home. Such "artificial gravity" is necessary, in my opinion, to live reasonably normal livesup there,
and to enable the agricultural processes to use the same crops and livestock as is used on the earth
surface. (This opinion is not shared by the current powerful space corporations, which proclaim free-
fall weightlessness as being the ideal way to live in space.) If each wet-launched module were 100
feet long, and 25 feet in diameter, it would take 219 of them to make a one-mile-diameter space
habitat with a single diametrical spoke (the spoke is necessary to reach the center of rotation, to
enable entering and exiting the rotating habitat without risking being flung off into space.) Thus it
would take 219 successful launches and dockings to the habitat during its assembly, or 236 of them if
it had a triangle of 3 spokes to its center of rotation. If 14 sets of booster and tugs were part of
theproject, and an average of two successful launches per day were made, and no modules were lost
during the process, it would take only about 5 months to launch and assemble in orbit. A lost module
would be replaced by modification of a generic module, and launched in an added orbital
emplacement boost. 

An essential part of the concept I proposed is the building of the complete wheel-like toroidal space
habitat on the ground first. The modules would be connected together and lived in as a semi-closed
residential/agricultural town, to debug everything first on the ground, where it is easier to change
things than after it is in orbit. Then, when it as ready as possible, the people, livestock, crops,
allthings which would not survive the extreme cold of the launch propellants would be removed, and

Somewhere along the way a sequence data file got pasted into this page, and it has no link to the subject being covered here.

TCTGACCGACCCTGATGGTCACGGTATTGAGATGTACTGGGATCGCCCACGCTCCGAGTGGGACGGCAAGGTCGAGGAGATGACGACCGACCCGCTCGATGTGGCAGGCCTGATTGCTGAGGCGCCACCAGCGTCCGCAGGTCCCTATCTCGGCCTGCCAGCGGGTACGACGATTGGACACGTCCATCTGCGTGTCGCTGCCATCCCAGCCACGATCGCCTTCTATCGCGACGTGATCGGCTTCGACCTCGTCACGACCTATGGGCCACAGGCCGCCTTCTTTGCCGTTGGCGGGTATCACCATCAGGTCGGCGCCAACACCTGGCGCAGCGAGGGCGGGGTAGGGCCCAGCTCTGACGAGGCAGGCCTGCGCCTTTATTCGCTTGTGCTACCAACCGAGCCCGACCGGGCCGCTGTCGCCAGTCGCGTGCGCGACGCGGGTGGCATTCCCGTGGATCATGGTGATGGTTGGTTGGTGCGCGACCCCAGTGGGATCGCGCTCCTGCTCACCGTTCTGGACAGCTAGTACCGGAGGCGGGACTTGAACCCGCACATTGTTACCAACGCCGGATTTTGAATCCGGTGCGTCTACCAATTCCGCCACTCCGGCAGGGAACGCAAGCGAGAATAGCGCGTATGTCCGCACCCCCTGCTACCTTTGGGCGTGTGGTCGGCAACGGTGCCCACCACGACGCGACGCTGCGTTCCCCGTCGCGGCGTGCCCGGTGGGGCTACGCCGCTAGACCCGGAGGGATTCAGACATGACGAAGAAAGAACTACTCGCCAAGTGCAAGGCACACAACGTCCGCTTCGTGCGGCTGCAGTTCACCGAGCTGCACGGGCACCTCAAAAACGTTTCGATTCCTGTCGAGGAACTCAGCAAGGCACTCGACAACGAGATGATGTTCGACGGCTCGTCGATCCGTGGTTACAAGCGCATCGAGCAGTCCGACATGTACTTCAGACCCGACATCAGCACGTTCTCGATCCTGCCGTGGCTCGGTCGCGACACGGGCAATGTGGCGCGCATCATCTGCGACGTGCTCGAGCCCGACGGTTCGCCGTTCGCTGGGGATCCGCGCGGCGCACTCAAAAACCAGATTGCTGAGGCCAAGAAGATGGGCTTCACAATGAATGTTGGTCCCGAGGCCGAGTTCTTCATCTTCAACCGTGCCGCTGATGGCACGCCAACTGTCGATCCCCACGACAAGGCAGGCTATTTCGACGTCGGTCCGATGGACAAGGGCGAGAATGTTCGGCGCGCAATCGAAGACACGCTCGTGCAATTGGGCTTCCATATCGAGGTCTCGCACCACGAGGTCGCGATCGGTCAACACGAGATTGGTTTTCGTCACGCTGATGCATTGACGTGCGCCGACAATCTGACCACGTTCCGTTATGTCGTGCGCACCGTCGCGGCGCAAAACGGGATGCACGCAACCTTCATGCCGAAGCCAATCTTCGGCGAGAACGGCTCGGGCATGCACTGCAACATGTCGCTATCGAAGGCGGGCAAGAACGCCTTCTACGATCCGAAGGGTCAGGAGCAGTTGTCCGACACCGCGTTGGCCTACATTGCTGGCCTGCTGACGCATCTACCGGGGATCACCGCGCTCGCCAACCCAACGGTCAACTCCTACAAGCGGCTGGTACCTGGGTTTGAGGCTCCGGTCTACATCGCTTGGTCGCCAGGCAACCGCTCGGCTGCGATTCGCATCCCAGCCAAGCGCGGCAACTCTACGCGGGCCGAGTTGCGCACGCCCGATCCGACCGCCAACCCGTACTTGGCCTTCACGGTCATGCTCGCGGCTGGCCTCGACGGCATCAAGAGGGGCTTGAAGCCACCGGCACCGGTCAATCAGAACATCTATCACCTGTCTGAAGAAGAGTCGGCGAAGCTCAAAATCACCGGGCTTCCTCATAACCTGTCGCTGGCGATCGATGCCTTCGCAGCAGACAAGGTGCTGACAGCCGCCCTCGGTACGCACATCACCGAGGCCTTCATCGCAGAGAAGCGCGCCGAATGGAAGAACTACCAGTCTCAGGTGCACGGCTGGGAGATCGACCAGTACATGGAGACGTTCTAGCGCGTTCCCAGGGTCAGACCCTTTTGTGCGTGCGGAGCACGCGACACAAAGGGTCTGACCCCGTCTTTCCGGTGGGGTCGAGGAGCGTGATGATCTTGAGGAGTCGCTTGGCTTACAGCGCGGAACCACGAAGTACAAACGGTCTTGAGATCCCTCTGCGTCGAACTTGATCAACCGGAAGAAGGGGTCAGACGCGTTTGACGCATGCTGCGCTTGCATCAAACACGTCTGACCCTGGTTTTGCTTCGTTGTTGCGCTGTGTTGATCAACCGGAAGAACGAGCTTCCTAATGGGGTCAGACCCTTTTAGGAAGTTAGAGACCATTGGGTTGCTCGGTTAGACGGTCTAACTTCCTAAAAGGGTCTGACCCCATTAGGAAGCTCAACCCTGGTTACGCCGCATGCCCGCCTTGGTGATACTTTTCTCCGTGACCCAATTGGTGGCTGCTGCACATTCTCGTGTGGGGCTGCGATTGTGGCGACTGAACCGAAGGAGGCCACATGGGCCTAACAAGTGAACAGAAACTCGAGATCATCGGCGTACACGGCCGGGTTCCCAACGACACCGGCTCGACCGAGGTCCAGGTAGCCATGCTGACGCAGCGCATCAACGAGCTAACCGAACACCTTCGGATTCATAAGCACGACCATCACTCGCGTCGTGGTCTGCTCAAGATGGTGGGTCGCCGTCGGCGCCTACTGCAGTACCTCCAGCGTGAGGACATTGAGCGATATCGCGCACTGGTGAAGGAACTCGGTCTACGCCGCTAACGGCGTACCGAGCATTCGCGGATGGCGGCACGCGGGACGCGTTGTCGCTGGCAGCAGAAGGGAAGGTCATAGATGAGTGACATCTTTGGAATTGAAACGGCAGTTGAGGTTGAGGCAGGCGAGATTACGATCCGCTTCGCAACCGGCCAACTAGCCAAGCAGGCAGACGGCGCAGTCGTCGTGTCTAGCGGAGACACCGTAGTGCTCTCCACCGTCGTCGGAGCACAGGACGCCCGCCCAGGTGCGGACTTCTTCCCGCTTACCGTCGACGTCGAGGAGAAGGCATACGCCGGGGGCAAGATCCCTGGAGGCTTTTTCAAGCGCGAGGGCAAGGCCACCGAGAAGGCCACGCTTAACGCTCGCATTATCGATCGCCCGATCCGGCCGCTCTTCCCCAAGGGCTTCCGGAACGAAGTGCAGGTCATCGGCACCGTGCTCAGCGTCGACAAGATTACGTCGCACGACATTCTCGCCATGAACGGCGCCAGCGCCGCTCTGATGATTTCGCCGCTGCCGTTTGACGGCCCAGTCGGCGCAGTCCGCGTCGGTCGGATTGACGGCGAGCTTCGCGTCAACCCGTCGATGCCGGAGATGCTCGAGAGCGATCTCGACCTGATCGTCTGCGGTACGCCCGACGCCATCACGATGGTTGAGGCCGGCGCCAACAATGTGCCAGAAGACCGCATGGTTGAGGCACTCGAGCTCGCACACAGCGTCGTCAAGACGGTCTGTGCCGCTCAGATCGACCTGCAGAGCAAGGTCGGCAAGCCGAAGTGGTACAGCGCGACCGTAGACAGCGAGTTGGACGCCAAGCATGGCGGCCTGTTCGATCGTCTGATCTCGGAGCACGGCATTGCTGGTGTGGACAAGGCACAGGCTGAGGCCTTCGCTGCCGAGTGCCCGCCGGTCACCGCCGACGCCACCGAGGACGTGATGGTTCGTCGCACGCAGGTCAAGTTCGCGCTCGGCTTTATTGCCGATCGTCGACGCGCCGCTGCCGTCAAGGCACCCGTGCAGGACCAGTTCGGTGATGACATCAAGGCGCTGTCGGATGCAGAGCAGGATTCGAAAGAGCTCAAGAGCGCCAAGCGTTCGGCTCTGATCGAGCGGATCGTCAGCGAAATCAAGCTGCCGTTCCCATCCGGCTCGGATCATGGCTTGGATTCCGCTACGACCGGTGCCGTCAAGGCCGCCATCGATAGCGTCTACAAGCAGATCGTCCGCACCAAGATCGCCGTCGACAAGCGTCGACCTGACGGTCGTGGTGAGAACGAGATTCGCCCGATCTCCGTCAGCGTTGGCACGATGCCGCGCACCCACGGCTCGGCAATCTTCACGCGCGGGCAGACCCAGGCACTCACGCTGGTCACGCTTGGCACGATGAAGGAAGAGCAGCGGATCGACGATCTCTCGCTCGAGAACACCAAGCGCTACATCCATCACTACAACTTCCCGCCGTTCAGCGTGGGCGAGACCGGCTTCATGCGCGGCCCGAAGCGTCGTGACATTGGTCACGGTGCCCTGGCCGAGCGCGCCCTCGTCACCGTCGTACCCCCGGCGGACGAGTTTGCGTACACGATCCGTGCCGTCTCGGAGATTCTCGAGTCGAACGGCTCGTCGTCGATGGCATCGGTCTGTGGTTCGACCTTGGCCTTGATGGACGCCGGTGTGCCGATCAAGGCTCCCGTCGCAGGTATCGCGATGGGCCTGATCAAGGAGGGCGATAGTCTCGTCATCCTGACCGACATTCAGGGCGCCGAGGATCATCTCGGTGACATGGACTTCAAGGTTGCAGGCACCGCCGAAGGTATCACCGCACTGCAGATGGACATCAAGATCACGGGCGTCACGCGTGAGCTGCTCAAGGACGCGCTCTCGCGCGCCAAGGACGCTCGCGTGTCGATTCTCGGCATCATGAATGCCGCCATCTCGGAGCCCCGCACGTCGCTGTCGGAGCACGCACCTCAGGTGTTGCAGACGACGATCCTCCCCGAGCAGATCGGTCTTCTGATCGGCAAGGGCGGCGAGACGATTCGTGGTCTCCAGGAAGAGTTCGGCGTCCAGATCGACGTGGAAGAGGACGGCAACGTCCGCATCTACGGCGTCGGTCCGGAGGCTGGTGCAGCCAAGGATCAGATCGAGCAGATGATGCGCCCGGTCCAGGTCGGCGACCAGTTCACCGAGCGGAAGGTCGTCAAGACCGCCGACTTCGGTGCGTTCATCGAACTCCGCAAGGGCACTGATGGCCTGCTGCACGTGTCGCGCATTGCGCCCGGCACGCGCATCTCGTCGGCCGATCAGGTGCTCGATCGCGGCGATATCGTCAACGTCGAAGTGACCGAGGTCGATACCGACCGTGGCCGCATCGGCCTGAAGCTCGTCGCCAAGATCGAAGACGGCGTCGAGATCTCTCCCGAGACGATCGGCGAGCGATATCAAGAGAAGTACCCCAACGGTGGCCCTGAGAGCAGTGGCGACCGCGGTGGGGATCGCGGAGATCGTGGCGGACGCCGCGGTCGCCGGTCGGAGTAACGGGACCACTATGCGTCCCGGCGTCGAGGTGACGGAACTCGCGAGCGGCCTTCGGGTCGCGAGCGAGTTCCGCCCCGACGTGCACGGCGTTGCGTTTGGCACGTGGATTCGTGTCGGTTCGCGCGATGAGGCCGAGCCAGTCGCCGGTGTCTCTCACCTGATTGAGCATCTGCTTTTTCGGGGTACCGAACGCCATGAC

bulkheads be bolted into place to seal the chambers to be filled with fuel and oxidizer to provide
theenergy for the launch into space. The modules would be disconnected from each other, and moved
over to the launch site one at a time, to be there connected to the engine tug and jet engine booster,
filledwith fuel, and launched to the orbital construction site, where they would be re-connected to
each other like they had been on the ground, in a circle a mile around, with two or three spokes into
their center. When docking assembly is complete, all done before the first person arrives there in
orbit, the Space Shuttle brings up the first of the people and fragile supplies, who install the safety
cable compressing the entire structure, and who clean out the residual fuel and remove the bulkheads
that separate the modules, and spin up the space habitat to provide the artificial gravity. Subsequent
space shuttle flights bring up more people, seed for crops, livestock, and seedlings of trees,
reconstituting the habitat much like it was originally on the ground. 


Anyway, at the time I was advised that my abstract had been acceptedfor the conference, I had no way
to make camera-ready printouts on my home computer. The place where I work, a small automotive
electronics manufacturing plant, is very stingy, and does not allow creative homeprojects to be done
there. So I sent for some shareware (test copies) of some possible software for my own computer at
home, one of which called "EnVision Publisher" was able to provide the two column formatrequired
by the AIAA publication standards which were required by the SSI publication. I taught myself how
to use the publication software, and found a way to to do computer sketches using the DPAINT